What are critical analysis and reasoning skills?

by Daniel J. Power
Editor, DSSResources.COM

Measuring critical analysis and reasoning skills is often inferred by asking about the basic components of written passages using multiple choice questions. This is the approach of verbal reasoning tests. This approach to measurement tests a person's ability to comprehend what is read. On the Medical College Admission Test (MCAT), comprehension questions may ask for a "general overview of the passage or to focus on specific portions of the text. You may be asked to identify the authorís thesis, the main point or theme of the passage, examples, or something slightly more complex, such as portions of the passage where the author digresses from the central theme".

Test takers need to be able to recognize the purpose of different portions of the target passage, for example, what is the thesis statement?, what examples support the main idea?, and what statements pose an argument or assumption? The test takers should be able to distinguish when an author writes a sustained train of thought as opposed to an isolated detail.

It is noted one should "recognize when an author seems to have drawn upon multiple sources to support a thesis or when he or she presents different points of view in the single passage. Itís also important to attend to perspective: does the author present his or her own perspective, or does he or she use verbatim quotations or restatements from the perspective of other sources?"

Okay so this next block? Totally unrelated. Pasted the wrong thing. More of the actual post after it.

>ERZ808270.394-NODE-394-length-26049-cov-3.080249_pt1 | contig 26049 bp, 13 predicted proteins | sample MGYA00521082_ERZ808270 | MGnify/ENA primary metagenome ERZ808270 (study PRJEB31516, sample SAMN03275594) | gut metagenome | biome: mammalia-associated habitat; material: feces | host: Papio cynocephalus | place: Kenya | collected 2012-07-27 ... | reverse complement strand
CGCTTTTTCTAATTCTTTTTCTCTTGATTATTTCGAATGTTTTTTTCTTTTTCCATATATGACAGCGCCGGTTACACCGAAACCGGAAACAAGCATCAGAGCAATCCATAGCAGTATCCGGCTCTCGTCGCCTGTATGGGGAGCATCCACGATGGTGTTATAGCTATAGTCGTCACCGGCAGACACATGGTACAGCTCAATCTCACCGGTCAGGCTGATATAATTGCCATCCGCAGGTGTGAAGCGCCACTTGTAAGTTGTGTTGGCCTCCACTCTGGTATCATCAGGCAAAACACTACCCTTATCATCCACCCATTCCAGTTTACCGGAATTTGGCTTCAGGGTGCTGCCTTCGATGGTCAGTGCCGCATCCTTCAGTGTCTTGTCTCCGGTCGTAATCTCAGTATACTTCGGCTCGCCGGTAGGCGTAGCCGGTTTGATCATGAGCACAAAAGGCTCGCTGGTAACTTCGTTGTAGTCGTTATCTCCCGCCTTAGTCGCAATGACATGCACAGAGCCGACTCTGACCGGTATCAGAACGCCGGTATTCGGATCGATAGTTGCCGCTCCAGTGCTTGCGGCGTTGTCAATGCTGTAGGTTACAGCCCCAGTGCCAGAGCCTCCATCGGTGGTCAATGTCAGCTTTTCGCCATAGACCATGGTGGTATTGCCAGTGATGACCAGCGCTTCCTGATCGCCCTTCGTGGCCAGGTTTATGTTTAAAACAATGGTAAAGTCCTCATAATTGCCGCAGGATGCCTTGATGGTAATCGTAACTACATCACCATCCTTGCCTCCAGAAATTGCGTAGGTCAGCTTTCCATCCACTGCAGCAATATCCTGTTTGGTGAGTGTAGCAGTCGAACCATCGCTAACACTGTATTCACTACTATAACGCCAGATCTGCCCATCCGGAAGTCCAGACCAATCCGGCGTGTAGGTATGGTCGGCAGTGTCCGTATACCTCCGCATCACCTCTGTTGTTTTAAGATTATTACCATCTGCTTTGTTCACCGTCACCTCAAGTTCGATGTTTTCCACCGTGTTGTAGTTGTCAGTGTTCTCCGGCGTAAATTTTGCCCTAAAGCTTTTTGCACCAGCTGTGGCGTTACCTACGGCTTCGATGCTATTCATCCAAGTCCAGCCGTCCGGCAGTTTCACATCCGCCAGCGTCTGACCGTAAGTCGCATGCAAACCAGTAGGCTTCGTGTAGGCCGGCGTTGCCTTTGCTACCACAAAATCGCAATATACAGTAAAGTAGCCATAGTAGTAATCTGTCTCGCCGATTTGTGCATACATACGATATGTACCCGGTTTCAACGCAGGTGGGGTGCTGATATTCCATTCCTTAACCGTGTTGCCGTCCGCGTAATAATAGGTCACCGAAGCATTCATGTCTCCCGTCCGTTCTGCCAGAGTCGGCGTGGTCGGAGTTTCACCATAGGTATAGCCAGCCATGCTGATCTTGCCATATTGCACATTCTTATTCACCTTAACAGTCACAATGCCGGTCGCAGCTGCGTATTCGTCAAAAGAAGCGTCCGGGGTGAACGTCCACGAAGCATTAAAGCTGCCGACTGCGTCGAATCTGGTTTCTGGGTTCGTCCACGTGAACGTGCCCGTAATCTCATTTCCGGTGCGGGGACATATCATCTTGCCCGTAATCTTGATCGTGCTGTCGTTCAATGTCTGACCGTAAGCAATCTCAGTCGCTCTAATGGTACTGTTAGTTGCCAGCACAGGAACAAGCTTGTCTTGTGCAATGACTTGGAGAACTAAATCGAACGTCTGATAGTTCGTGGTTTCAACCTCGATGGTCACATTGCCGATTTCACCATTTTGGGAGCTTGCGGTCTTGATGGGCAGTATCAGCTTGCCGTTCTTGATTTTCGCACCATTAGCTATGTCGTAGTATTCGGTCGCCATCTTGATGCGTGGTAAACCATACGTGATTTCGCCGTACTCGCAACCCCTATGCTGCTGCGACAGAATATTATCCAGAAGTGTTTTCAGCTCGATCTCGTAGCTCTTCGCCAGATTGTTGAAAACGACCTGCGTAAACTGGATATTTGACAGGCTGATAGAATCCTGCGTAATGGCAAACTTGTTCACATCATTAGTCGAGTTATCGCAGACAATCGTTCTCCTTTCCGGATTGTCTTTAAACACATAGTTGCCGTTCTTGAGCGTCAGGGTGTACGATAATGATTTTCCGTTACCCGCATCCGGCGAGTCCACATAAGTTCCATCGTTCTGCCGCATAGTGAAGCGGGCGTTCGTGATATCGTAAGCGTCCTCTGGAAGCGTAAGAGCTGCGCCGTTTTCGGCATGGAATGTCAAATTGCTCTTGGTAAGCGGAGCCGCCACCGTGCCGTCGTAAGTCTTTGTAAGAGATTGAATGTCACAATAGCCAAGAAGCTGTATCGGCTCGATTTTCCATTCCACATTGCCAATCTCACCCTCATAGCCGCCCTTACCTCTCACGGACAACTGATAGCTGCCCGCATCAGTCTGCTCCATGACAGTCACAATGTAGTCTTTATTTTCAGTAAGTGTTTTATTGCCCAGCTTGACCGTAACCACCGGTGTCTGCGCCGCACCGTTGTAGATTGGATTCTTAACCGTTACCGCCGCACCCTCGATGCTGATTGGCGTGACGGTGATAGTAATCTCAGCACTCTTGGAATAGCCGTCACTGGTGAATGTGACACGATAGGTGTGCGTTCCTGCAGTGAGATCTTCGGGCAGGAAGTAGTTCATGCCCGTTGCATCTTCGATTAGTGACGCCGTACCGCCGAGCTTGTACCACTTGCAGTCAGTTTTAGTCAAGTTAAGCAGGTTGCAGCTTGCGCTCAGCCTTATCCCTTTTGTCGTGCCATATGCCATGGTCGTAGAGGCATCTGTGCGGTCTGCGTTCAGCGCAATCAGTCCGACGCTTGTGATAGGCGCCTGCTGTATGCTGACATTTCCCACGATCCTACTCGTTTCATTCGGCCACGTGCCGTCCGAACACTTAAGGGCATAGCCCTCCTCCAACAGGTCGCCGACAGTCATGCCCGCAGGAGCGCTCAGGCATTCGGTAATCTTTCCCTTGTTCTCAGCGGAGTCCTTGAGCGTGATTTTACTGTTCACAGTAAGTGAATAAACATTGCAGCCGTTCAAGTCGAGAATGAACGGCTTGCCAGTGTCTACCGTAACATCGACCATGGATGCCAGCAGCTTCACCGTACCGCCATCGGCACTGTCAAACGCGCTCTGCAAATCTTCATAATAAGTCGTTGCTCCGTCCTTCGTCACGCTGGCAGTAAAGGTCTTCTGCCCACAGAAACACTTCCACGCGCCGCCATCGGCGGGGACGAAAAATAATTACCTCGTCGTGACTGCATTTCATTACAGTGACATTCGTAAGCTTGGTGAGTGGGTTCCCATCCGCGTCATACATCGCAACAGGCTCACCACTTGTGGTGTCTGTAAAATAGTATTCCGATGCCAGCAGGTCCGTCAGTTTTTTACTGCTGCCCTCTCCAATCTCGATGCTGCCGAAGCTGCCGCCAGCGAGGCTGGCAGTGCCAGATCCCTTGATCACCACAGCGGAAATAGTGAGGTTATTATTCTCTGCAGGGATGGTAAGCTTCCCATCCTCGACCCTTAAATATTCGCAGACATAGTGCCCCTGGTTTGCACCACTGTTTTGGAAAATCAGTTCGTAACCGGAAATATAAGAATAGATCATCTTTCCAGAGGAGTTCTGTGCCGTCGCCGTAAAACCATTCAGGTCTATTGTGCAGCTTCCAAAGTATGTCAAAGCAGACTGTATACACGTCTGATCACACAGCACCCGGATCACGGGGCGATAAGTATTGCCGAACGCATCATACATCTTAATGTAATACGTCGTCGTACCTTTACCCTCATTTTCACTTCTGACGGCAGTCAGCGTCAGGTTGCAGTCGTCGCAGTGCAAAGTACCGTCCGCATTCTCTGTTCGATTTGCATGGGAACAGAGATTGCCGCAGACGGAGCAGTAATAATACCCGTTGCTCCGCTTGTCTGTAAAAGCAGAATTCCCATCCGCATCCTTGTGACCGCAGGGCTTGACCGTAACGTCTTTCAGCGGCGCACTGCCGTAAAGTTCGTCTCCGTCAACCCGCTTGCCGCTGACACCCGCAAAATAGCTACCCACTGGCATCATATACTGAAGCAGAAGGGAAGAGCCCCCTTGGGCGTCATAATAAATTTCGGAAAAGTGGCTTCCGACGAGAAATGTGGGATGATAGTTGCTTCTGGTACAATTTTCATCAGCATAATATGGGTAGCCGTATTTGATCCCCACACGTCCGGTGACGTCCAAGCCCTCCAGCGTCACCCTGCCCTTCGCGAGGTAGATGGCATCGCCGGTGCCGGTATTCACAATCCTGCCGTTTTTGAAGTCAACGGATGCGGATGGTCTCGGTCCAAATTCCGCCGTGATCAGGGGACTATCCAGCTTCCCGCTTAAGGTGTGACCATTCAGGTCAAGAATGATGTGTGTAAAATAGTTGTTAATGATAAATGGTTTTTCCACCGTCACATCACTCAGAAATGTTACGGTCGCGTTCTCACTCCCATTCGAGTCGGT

Does measuring a person's ability to comprehend what is read correlate significantly with critical analysis and reasoning skills? We don't know. Is a measure of comprehension strongly related to thinking skills or intelligence? Test designers made the assumption of a high correlation by designating and identifying measure as the Critical Analysis and Reasoning Skills section of the MCAT exam.

Improving reading speed is recommended as a way to improve one's score on the critical analysis and reasoning skills section. Another recommendation is "read something 'boring'". Another prescription is "read at least every other day." Asking questions as one reads is also recommended as a strategy to improve comprehension. A person should learn to ask routinely: What was the author/person trying to tell me? What was that all that about? Why did the author write this? What was the position, argument, and support? On the test, rule out incorrect answers first. Finally, it is absolutely essential to take practice tests.

In general, if you learn to slow down to think, then your comprehension will improve.


Last update: 2018-03-20 08:25
Author: Daniel Power

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